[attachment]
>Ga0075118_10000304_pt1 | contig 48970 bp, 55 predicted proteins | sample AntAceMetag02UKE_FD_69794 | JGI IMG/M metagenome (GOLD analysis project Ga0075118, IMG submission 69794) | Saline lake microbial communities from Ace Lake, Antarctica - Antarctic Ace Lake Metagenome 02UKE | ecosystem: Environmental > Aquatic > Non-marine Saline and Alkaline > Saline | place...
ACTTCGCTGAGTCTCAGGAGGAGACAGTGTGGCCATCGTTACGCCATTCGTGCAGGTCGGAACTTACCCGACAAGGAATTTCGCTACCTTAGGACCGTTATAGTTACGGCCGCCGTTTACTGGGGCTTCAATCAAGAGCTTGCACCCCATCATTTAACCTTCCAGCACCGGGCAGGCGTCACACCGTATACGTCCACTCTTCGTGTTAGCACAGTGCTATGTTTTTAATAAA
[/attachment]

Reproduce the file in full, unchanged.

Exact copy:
>Ga0075118_10000304_pt1 | contig 48970 bp, 55 predicted proteins | sample AntAceMetag02UKE_FD_69794 | JGI IMG/M metagenome (GOLD analysis project Ga0075118, IMG submission 69794) | Saline lake microbial communities from Ace Lake, Antarctica - Antarctic Ace Lake Metagenome 02UKE | ecosystem: Environmental > Aquatic > Non-marine Saline and Alkaline > Saline | place...
ACTTCGCTGAGTCTCAGGAGGAGACAGTGTGGCCATCGTTACGCCATTCGTGCAGGTCGGAACTTACCCGACAAGGAATTTCGCTACCTTAGGACCGTTATAGTTACGGCCGCCGTTTACTGGGGCTTCAATCAAGAGCTTGCACCCCATCATTTAACCTTCCAGCACCGGGCAGGCGTCACACCGTATACGTCCACTCTTCGTGTTAGCACAGTGCTATGTTTTTAATAAA